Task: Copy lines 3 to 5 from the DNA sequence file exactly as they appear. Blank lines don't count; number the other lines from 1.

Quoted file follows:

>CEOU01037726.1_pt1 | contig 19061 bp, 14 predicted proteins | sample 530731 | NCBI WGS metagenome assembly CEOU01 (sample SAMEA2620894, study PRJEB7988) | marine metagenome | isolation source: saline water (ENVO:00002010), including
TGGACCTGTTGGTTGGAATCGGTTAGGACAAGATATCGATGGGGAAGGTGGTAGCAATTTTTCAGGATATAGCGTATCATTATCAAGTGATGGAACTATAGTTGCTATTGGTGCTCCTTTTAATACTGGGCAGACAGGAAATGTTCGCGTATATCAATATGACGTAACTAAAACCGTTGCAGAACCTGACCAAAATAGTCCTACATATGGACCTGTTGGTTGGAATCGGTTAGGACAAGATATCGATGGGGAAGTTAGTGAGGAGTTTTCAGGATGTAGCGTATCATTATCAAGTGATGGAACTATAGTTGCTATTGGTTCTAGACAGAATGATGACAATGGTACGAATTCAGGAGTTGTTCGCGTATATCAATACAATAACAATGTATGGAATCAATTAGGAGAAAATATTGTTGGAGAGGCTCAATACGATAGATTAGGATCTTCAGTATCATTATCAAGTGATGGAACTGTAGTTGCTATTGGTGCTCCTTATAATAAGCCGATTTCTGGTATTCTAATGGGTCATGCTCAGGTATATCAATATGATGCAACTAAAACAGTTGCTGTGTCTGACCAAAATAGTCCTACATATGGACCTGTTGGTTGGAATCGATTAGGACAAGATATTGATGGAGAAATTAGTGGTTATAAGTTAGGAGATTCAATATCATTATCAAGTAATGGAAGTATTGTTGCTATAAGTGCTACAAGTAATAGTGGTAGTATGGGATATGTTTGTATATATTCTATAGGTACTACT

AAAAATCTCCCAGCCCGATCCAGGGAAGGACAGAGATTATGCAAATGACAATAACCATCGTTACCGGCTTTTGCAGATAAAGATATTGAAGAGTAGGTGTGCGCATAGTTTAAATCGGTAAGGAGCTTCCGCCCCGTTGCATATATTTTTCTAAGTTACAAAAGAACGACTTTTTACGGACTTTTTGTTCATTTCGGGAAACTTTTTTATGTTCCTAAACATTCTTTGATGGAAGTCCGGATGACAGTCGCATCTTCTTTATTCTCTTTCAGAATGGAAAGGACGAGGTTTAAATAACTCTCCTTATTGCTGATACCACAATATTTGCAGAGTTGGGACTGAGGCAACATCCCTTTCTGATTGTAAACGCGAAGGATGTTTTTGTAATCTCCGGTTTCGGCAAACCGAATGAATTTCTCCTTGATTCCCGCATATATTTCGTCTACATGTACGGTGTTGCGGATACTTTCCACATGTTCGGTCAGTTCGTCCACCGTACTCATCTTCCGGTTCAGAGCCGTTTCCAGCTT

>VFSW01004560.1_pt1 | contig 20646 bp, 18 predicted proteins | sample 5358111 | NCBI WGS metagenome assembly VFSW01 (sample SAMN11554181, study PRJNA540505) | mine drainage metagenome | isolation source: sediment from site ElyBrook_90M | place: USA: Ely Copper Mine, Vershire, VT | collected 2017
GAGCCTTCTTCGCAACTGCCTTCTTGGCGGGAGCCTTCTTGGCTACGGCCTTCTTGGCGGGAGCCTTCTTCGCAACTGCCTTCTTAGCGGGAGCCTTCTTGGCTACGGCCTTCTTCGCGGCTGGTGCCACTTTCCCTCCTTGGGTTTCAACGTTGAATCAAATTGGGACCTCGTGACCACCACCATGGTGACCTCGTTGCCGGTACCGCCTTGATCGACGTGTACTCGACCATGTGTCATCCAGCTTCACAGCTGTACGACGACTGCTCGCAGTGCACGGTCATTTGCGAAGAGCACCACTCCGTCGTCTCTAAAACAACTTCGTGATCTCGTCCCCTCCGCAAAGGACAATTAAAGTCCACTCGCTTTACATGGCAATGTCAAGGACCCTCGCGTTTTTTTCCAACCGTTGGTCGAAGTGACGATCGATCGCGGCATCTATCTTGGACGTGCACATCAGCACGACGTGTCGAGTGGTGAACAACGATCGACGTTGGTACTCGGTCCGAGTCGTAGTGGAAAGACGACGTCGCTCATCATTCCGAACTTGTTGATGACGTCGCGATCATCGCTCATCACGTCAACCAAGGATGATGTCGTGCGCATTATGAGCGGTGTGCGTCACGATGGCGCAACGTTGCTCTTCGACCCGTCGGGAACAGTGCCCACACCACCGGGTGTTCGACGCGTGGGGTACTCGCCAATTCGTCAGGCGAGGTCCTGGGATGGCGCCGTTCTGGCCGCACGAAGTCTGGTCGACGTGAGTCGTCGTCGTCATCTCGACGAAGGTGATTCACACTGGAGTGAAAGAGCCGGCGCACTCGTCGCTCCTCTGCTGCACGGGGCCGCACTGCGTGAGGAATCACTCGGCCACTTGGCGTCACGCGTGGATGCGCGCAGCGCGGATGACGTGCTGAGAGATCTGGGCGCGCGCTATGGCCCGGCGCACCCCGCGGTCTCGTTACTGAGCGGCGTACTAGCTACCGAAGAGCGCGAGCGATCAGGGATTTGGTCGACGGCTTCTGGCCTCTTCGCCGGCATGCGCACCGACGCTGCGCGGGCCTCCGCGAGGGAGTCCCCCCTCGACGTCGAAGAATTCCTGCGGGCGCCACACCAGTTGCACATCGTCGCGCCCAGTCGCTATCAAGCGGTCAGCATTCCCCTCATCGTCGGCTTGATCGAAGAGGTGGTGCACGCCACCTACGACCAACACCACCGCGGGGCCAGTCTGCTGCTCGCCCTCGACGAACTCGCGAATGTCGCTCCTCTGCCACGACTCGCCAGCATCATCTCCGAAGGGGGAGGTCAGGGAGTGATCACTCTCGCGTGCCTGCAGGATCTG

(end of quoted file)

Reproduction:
AAAAATCTCCCAGCCCGATCCAGGGAAGGACAGAGATTATGCAAATGACAATAACCATCGTTACCGGCTTTTGCAGATAAAGATATTGAAGAGTAGGTGTGCGCATAGTTTAAATCGGTAAGGAGCTTCCGCCCCGTTGCATATATTTTTCTAAGTTACAAAAGAACGACTTTTTACGGACTTTTTGTTCATTTCGGGAAACTTTTTTATGTTCCTAAACATTCTTTGATGGAAGTCCGGATGACAGTCGCATCTTCTTTATTCTCTTTCAGAATGGAAAGGACGAGGTTTAAATAACTCTCCTTATTGCTGATACCACAATATTTGCAGAGTTGGGACTGAGGCAACATCCCTTTCTGATTGTAAACGCGAAGGATGTTTTTGTAATCTCCGGTTTCGGCAAACCGAATGAATTTCTCCTTGATTCCCGCATATATTTCGTCTACATGTACGGTGTTGCGGATACTTTCCACATGTTCGGTCAGTTCGTCCACCGTACTCATCTTCCGGTTCAGAGCCGTTTCCAGCTT

>VFSW01004560.1_pt1 | contig 20646 bp, 18 predicted proteins | sample 5358111 | NCBI WGS metagenome assembly VFSW01 (sample SAMN11554181, study PRJNA540505) | mine drainage metagenome | isolation source: sediment from site ElyBrook_90M | place: USA: Ely Copper Mine, Vershire, VT | collected 2017
GAGCCTTCTTCGCAACTGCCTTCTTGGCGGGAGCCTTCTTGGCTACGGCCTTCTTGGCGGGAGCCTTCTTCGCAACTGCCTTCTTAGCGGGAGCCTTCTTGGCTACGGCCTTCTTCGCGGCTGGTGCCACTTTCCCTCCTTGGGTTTCAACGTTGAATCAAATTGGGACCTCGTGACCACCACCATGGTGACCTCGTTGCCGGTACCGCCTTGATCGACGTGTACTCGACCATGTGTCATCCAGCTTCACAGCTGTACGACGACTGCTCGCAGTGCACGGTCATTTGCGAAGAGCACCACTCCGTCGTCTCTAAAACAACTTCGTGATCTCGTCCCCTCCGCAAAGGACAATTAAAGTCCACTCGCTTTACATGGCAATGTCAAGGACCCTCGCGTTTTTTTCCAACCGTTGGTCGAAGTGACGATCGATCGCGGCATCTATCTTGGACGTGCACATCAGCACGACGTGTCGAGTGGTGAACAACGATCGACGTTGGTACTCGGTCCGAGTCGTAGTGGAAAGACGACGTCGCTCATCATTCCGAACTTGTTGATGACGTCGCGATCATCGCTCATCACGTCAACCAAGGATGATGTCGTGCGCATTATGAGCGGTGTGCGTCACGATGGCGCAACGTTGCTCTTCGACCCGTCGGGAACAGTGCCCACACCACCGGGTGTTCGACGCGTGGGGTACTCGCCAATTCGTCAGGCGAGGTCCTGGGATGGCGCCGTTCTGGCCGCACGAAGTCTGGTCGACGTGAGTCGTCGTCGTCATCTCGACGAAGGTGATTCACACTGGAGTGAAAGAGCCGGCGCACTCGTCGCTCCTCTGCTGCACGGGGCCGCACTGCGTGAGGAATCACTCGGCCACTTGGCGTCACGCGTGGATGCGCGCAGCGCGGATGACGTGCTGAGAGATCTGGGCGCGCGCTATGGCCCGGCGCACCCCGCGGTCTCGTTACTGAGCGGCGTACTAGCTACCGAAGAGCGCGAGCGATCAGGGATTTGGTCGACGGCTTCTGGCCTCTTCGCCGGCATGCGCACCGACGCTGCGCGGGCCTCCGCGAGGGAGTCCCCCCTCGACGTCGAAGAATTCCTGCGGGCGCCACACCAGTTGCACATCGTCGCGCCCAGTCGCTATCAAGCGGTCAGCATTCCCCTCATCGTCGGCTTGATCGAAGAGGTGGTGCACGCCACCTACGACCAACACCACCGCGGGGCCAGTCTGCTGCTCGCCCTCGACGAACTCGCGAATGTCGCTCCTCTGCCACGACTCGCCAGCATCATCTCCGAAGGGGGAGGTCAGGGAGTGATCACTCTCGCGTGCCTGCAGGATCTG